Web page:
★ Disability and Pregnancy-related Adjustments and Accommodations:

Please contact Access Services with any questions at:

If you need course adaptation or accommodations because of a disability or pregnancy, if you have an emergency medical information, or if you have a accommodations that need to be shared with me in the event that the building needs to be evacuated, please contact me during office hours. If you use an alternative medium for communicating, please let me know before the meeting so that appropriate accommodations can be made.

You must contact me via Ask_Mark! or see me during my office hours concerning your accommodation request(s) so we can discuss your needs before it can be recognized and implemented in class.

Note that about 10% of all OC students have some type of disability, both observable (like the use of a cane) as well as invisible (like PTSD or asperger syndrome). Most disabilities at OC are invisible. As an instructor, I can not disclose a student's disability. The decision to share with others is a choice of the student.

★ Technical Support:

When things go wrong with computing it is never fun, especially when there are due dates and other time sensitive demands. Here are a few contacts and ideas to consider related to technical support:

★ Grading Chart:

There are 500 possible points in this class. A minimum of 300 points are required for a grade. See chart below for details. If your participation in class stops before the sixth week, I will most likely records a score of 'NC'. If your participation in class continues after the sixth week, I will most likely records a score of '0.0' if your points are below 300 points. Please note these are guidelines, not grading policies.

   A          B          C          D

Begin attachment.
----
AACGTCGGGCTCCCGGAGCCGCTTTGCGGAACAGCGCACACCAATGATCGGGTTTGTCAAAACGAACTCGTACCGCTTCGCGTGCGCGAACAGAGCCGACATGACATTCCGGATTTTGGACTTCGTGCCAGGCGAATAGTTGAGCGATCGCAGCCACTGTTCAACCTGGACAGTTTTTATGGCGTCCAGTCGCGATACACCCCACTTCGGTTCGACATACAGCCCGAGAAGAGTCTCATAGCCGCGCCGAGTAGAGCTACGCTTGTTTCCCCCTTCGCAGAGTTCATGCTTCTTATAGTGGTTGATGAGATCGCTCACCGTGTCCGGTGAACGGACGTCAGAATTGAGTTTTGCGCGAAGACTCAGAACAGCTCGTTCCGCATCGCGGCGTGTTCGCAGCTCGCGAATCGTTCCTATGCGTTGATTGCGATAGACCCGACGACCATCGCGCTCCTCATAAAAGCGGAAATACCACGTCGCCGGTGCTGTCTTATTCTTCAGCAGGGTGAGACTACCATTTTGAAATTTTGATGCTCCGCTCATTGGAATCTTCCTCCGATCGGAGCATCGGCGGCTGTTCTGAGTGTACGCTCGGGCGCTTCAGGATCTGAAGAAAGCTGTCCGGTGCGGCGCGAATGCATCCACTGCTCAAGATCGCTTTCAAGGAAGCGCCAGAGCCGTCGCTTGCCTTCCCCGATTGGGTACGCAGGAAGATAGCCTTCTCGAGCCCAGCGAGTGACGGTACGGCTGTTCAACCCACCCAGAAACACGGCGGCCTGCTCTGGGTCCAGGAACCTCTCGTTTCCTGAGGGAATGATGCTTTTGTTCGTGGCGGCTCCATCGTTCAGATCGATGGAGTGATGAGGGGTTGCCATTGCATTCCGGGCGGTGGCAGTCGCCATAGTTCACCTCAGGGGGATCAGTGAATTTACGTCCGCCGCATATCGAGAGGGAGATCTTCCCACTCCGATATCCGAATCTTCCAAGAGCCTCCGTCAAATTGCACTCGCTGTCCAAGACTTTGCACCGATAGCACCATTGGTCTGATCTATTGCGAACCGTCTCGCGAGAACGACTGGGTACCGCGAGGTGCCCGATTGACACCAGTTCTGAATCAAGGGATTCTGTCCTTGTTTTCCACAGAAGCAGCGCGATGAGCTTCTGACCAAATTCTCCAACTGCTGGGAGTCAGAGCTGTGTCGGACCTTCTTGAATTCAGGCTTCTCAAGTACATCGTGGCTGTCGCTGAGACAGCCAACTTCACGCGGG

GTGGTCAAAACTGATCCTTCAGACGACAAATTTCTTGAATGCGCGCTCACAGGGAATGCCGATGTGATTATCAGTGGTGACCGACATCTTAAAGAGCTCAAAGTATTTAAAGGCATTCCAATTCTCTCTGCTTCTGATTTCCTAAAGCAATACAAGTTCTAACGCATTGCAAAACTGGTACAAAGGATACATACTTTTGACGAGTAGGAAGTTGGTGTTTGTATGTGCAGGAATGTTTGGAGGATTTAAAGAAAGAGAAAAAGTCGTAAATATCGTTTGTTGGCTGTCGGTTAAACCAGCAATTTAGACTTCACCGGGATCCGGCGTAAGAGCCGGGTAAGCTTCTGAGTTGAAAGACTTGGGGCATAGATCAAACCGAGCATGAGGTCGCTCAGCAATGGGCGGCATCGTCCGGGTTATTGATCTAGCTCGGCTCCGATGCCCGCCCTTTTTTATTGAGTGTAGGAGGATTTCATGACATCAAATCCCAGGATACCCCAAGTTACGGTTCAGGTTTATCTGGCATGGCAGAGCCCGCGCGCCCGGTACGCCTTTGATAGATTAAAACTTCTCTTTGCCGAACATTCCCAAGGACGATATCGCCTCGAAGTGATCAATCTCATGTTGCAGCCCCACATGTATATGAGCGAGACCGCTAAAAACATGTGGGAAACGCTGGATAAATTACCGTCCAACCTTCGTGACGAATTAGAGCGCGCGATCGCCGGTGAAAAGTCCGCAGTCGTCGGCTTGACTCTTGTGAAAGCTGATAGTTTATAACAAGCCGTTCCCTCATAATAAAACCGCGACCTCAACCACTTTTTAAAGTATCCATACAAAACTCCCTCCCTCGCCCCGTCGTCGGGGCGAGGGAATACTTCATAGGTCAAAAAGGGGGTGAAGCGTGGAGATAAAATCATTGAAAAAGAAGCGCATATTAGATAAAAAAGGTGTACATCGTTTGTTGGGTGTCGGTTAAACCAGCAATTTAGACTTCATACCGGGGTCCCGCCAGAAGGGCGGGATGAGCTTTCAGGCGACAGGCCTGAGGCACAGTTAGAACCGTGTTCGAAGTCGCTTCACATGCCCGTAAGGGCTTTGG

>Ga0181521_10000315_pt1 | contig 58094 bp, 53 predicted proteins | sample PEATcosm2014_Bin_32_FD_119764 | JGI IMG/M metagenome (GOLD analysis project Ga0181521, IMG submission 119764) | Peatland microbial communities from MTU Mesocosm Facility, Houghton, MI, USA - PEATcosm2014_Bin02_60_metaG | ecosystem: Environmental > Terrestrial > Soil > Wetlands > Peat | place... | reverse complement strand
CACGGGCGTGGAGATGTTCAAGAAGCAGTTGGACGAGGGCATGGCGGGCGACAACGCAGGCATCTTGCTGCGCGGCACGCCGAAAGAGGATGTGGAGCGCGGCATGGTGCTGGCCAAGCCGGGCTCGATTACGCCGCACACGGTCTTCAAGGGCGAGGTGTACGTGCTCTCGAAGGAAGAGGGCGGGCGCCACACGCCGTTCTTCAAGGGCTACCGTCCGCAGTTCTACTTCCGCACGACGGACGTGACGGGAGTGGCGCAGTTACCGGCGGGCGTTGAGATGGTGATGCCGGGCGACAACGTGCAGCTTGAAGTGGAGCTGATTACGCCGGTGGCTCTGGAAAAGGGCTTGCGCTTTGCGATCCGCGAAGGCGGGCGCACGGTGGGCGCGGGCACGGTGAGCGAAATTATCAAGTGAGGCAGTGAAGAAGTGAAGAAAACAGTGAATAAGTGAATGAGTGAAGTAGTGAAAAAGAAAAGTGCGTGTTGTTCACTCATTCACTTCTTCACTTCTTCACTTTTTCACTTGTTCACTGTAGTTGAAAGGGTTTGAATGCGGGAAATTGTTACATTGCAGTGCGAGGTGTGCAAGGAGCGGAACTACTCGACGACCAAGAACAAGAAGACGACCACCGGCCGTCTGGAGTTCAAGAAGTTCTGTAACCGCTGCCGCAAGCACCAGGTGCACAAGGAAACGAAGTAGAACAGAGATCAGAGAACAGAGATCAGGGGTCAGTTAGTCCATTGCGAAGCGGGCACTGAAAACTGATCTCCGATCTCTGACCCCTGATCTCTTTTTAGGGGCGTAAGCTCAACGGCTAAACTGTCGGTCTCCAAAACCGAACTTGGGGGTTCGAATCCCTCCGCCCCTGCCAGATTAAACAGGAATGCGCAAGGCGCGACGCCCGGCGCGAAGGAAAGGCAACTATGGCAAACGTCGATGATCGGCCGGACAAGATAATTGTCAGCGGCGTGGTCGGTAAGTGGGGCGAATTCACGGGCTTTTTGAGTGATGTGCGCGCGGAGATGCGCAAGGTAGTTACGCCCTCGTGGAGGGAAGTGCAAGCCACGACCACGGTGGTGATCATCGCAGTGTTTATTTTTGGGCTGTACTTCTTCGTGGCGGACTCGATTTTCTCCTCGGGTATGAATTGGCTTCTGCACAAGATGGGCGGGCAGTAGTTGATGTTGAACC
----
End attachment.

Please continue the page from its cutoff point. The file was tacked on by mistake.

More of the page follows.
3.3-435    2.3-380    1.3-330
4.0-475    3.0-420    2.0-365    1.0-315
3.7-455    2.7-400    1.7-350    0.7-300
                                 0.0-299

✔ Assignments:

NOTE: Due dates will be shown on the actual class homepage, unit outline, calendar page, and the syllabus.

Unit 00: What To Do On The First Day!

Welcome to CIS 110 Information Systems Concepts! Below are some things to do and think about before you start this class. I'm excited to have you in this class and look forward to assisting you to meet your academic goals. If you have questions or comments, please feel free to use Ask_Mark! at the top of most pages. I monitor Ask_Mark throughout the "school" days and less on weekend and holidays.

Meet your instructor

Mark Westlund, MBA-IS (instructor)

Pic of Mark at Safeco Hi. My name is Mark Westlund. I'll be your instructor for this class. I teach Information System Technology at Olympic College. I have an MBA in Information Systems and BS in Telecommunications. I have been teaching at Olympic College for 15+ years. I have been involved with some sort of technology for the past 25+ years, either in communications or computers. I have been developing for the Web since the fall of 1994. I remember getting onto the Internet and using Mosaic (the 1st graphical Web browser) and started surfing that fateful day. I went home many hours later and told my wife that I had experienced the most exciting thing I had ever seen a computer do. I was hooked and have never looked back. Its kinda interesting for me today to look back over my years of experience in broadcasting and working with mainframes, minicomputers, and PCs to see how all of it is now converging onto a Web page. I'm excited everyday to see what is going on with the Web and computers in general. It is totally amazing to see the emergence of new cultures made possible by the Web and how they connect people and places and things. I enjoy spending time with my family. I have a daughter just out of college and a son who is roaming the world and a loving wife. When I have "free time" I enjoy going to the beach with my family, taking long walks, reading, watching mostly foreign films, being a news junky, and listening to classical music. I look forward to assisting you with reaching your academics goals. Please feel free to contact me anytime you have questions or concerns. -Mark